April 21, 2009
Release Coincides with Durban II, Holocaust Memorial Day
Tel Aviv, Israel, 20 April 2009 – As the Durban II anti-racism conference convenes, and on the eve of Holocaust Memorial Day (April 21), the European Jewish Congress and Tel Aviv University jointly released surprising new survey findings regarding the state of anti-Semitism worldwide.
According to the survey, anti-Semitism rose in major Western countries throughout 2008, particularly in Germany, Switzerland and Canada, and spiked dramatically in early 2009. The survey also found that without any outside triggers, anti-Semitism remained at high levels even before the onset of the economic crisis or the Israel offensive in Gaza. What’s more, despite efforts at Holocaust education around the world, anti-Semitic perceptions prevailed and the exploitation of Holocaust metaphors and symbols of the Nazi era rose steadily.
The survey also found that synagogues, cemeteries and Holocaust memorials were desecrated in 2008 on a weekly, sometimes even daily basis in many European countries. After dozens of violent incidents, Jewish children increasingly fear being attacked on their way to school or synagogue and need special protection in most European capitals.
Dr. Moshe Kantor, President of the European Jewish Congress, the umbrella organization for Jewish communities in Europe, noted the worrisome foothold that anti-Semitism has gained around the world. “On the eve of Holocaust Memorial Day and the beginning of the Durban II conference, the survey results underscore the dangers of rising global anti-Semitism and the cynical use of Jews and the Jewish State as convenient scapegoats for the world’s ills.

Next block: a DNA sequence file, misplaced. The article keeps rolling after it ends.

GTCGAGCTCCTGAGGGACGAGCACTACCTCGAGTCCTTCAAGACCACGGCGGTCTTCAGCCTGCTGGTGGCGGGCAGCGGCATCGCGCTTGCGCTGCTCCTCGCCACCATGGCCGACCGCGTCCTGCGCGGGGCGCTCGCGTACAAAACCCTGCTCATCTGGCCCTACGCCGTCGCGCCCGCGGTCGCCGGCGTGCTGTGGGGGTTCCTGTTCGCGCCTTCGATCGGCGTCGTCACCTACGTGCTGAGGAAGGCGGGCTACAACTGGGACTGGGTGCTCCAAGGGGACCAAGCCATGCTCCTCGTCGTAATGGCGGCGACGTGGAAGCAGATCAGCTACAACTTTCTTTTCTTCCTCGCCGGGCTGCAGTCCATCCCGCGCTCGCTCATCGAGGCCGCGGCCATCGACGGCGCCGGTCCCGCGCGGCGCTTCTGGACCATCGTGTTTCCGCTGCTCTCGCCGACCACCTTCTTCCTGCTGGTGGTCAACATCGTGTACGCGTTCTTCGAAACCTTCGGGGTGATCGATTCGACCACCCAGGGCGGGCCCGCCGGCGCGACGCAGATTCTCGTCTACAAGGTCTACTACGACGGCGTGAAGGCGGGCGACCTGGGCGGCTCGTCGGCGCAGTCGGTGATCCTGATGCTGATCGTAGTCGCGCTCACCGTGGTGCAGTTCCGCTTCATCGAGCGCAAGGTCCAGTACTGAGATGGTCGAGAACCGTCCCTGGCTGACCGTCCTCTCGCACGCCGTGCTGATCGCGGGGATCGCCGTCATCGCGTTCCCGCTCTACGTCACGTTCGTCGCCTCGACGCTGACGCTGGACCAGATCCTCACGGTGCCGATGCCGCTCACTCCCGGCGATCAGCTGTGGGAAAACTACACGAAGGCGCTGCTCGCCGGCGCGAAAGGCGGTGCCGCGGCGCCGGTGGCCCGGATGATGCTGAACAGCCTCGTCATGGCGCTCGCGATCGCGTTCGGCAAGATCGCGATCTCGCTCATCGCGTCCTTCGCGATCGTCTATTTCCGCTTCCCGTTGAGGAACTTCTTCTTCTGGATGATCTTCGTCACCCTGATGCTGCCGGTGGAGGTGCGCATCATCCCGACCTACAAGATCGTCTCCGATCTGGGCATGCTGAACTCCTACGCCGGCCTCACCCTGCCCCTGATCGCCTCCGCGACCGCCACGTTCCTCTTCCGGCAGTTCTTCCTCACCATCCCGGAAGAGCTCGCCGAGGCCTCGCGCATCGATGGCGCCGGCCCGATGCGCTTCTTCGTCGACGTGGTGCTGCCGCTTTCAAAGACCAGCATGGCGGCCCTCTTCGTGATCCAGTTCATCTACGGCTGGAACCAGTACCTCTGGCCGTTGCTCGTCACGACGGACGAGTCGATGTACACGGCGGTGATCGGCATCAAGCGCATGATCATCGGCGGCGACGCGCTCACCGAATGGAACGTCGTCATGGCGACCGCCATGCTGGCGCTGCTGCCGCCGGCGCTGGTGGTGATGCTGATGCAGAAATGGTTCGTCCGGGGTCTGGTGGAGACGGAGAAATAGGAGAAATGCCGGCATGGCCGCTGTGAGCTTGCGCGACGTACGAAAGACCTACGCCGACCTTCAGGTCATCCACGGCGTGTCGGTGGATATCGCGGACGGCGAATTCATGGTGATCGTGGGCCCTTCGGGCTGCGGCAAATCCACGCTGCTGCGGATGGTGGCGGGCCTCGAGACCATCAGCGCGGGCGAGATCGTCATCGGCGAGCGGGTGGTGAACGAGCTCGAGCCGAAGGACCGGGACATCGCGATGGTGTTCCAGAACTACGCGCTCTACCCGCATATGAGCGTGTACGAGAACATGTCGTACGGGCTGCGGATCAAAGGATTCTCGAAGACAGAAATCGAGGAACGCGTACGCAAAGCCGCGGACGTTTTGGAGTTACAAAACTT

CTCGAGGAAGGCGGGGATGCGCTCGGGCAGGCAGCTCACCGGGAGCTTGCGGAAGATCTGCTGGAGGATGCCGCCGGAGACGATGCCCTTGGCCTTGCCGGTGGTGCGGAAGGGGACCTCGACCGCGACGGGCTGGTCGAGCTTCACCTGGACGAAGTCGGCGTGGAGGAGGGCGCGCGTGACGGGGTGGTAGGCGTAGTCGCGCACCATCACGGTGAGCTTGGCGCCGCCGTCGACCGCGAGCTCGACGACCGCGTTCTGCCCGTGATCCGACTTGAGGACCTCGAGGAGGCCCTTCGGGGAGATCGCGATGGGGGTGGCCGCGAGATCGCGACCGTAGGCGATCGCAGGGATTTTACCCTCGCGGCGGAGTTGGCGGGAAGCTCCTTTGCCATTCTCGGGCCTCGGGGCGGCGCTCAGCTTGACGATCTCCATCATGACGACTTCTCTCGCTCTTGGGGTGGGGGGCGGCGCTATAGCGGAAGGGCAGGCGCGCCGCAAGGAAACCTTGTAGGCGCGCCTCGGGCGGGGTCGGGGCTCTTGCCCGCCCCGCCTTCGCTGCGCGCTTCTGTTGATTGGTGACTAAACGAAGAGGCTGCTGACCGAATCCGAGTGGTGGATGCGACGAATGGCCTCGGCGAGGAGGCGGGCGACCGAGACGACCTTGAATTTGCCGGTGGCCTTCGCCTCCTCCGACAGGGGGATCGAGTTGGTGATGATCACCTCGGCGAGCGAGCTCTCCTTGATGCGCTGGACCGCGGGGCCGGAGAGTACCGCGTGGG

“The Durban II conference is a snapshot of the world at large. It is taking place against the backdrop of a global rise in anti-Semitism fueled by the economic crisis. The hate expressed towards Israel and the Jewish people is stoking the embers of long-simmering anti-Semitic canards and Jewish blood libel.”
Putting countries that openly espouse anti-Semitism and anti-Zionism at the helm of a conference ostensibly devoted to combating racism is troubling and beyond hypocritical.”
Kantor noted, “It is only fitting then that Iran’s leader Mahmoud Ahmadinejad, one of the world’s foremost deniers of the Holocaust and a sponsor of international terror will be participating in the Durban conference. Just yesterday, Ahmadinejad charged that, ‘Zionists seek to take control of the world's political and media centers in order to loot and belittle nations.’ Such statements bring to the surface old anti-Semitic notions of Jewish control of the world economy. The countries participating in this abomination should be ashamed.”
The Stephen Roth Institute for the Study of Contemporary Anti-Semitism and Racism at Tel Aviv University, in cooperation with the European Jewish Congress, highlighted the Institute’s new findings from their annual survey of anti-Semitism at a press conference on the campus of Tel Aviv University. The survey covered 2008 and the first months of 2009.